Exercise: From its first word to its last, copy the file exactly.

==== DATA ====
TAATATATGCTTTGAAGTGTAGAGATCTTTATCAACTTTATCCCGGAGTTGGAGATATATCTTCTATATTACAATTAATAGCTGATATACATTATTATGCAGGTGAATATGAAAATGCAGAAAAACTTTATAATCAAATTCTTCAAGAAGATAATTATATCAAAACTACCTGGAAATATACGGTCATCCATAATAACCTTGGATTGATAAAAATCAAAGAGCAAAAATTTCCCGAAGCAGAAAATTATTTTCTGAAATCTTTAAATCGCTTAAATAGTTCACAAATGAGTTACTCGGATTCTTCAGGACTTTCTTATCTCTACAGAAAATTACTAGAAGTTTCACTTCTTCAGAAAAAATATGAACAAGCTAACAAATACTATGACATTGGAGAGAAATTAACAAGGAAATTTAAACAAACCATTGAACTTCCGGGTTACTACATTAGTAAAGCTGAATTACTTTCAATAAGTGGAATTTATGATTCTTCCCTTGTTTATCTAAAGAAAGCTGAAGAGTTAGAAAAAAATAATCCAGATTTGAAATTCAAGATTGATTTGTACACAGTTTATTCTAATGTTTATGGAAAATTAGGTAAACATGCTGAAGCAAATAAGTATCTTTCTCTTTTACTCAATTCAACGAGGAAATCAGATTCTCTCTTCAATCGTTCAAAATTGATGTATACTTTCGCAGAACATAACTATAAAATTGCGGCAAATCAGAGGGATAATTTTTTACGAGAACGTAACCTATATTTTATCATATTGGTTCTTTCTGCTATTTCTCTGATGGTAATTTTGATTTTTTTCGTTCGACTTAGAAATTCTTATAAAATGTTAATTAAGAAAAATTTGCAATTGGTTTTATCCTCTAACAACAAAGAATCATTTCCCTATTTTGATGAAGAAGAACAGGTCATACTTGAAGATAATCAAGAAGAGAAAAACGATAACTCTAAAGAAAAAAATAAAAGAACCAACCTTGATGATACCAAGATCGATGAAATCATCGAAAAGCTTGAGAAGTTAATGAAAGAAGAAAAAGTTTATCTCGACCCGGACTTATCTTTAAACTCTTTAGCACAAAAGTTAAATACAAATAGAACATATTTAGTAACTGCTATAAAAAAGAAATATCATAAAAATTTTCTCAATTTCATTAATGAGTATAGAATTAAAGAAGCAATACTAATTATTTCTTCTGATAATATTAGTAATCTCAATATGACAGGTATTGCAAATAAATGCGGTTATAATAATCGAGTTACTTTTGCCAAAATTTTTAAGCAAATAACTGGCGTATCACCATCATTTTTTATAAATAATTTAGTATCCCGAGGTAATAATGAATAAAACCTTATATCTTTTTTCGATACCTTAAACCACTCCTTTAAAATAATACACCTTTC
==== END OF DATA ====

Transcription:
TAATATATGCTTTGAAGTGTAGAGATCTTTATCAACTTTATCCCGGAGTTGGAGATATATCTTCTATATTACAATTAATAGCTGATATACATTATTATGCAGGTGAATATGAAAATGCAGAAAAACTTTATAATCAAATTCTTCAAGAAGATAATTATATCAAAACTACCTGGAAATATACGGTCATCCATAATAACCTTGGATTGATAAAAATCAAAGAGCAAAAATTTCCCGAAGCAGAAAATTATTTTCTGAAATCTTTAAATCGCTTAAATAGTTCACAAATGAGTTACTCGGATTCTTCAGGACTTTCTTATCTCTACAGAAAATTACTAGAAGTTTCACTTCTTCAGAAAAAATATGAACAAGCTAACAAATACTATGACATTGGAGAGAAATTAACAAGGAAATTTAAACAAACCATTGAACTTCCGGGTTACTACATTAGTAAAGCTGAATTACTTTCAATAAGTGGAATTTATGATTCTTCCCTTGTTTATCTAAAGAAAGCTGAAGAGTTAGAAAAAAATAATCCAGATTTGAAATTCAAGATTGATTTGTACACAGTTTATTCTAATGTTTATGGAAAATTAGGTAAACATGCTGAAGCAAATAAGTATCTTTCTCTTTTACTCAATTCAACGAGGAAATCAGATTCTCTCTTCAATCGTTCAAAATTGATGTATACTTTCGCAGAACATAACTATAAAATTGCGGCAAATCAGAGGGATAATTTTTTACGAGAACGTAACCTATATTTTATCATATTGGTTCTTTCTGCTATTTCTCTGATGGTAATTTTGATTTTTTTCGTTCGACTTAGAAATTCTTATAAAATGTTAATTAAGAAAAATTTGCAATTGGTTTTATCCTCTAACAACAAAGAATCATTTCCCTATTTTGATGAAGAAGAACAGGTCATACTTGAAGATAATCAAGAAGAGAAAAACGATAACTCTAAAGAAAAAAATAAAAGAACCAACCTTGATGATACCAAGATCGATGAAATCATCGAAAAGCTTGAGAAGTTAATGAAAGAAGAAAAAGTTTATCTCGACCCGGACTTATCTTTAAACTCTTTAGCACAAAAGTTAAATACAAATAGAACATATTTAGTAACTGCTATAAAAAAGAAATATCATAAAAATTTTCTCAATTTCATTAATGAGTATAGAATTAAAGAAGCAATACTAATTATTTCTTCTGATAATATTAGTAATCTCAATATGACAGGTATTGCAAATAAATGCGGTTATAATAATCGAGTTACTTTTGCCAAAATTTTTAAGCAAATAACTGGCGTATCACCATCATTTTTTATAAATAATTTAGTATCCCGAGGTAATAATGAATAAAACCTTATATCTTTTTTCGATACCTTAAACCACTCCTTTAAAATAATACACCTTTC